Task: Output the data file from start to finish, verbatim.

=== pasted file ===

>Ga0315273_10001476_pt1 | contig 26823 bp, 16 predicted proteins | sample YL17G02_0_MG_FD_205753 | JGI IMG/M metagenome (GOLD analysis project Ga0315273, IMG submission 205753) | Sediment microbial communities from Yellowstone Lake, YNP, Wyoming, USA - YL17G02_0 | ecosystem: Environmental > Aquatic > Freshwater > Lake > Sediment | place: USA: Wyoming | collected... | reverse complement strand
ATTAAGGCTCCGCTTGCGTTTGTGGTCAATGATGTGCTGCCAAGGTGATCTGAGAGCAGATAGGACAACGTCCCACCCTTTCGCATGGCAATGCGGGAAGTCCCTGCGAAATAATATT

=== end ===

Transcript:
>Ga0315273_10001476_pt1 | contig 26823 bp, 16 predicted proteins | sample YL17G02_0_MG_FD_205753 | JGI IMG/M metagenome (GOLD analysis project Ga0315273, IMG submission 205753) | Sediment microbial communities from Yellowstone Lake, YNP, Wyoming, USA - YL17G02_0 | ecosystem: Environmental > Aquatic > Freshwater > Lake > Sediment | place: USA: Wyoming | collected... | reverse complement strand
ATTAAGGCTCCGCTTGCGTTTGTGGTCAATGATGTGCTGCCAAGGTGATCTGAGAGCAGATAGGACAACGTCCCACCCTTTCGCATGGCAATGCGGGAAGTCCCTGCGAAATAATATT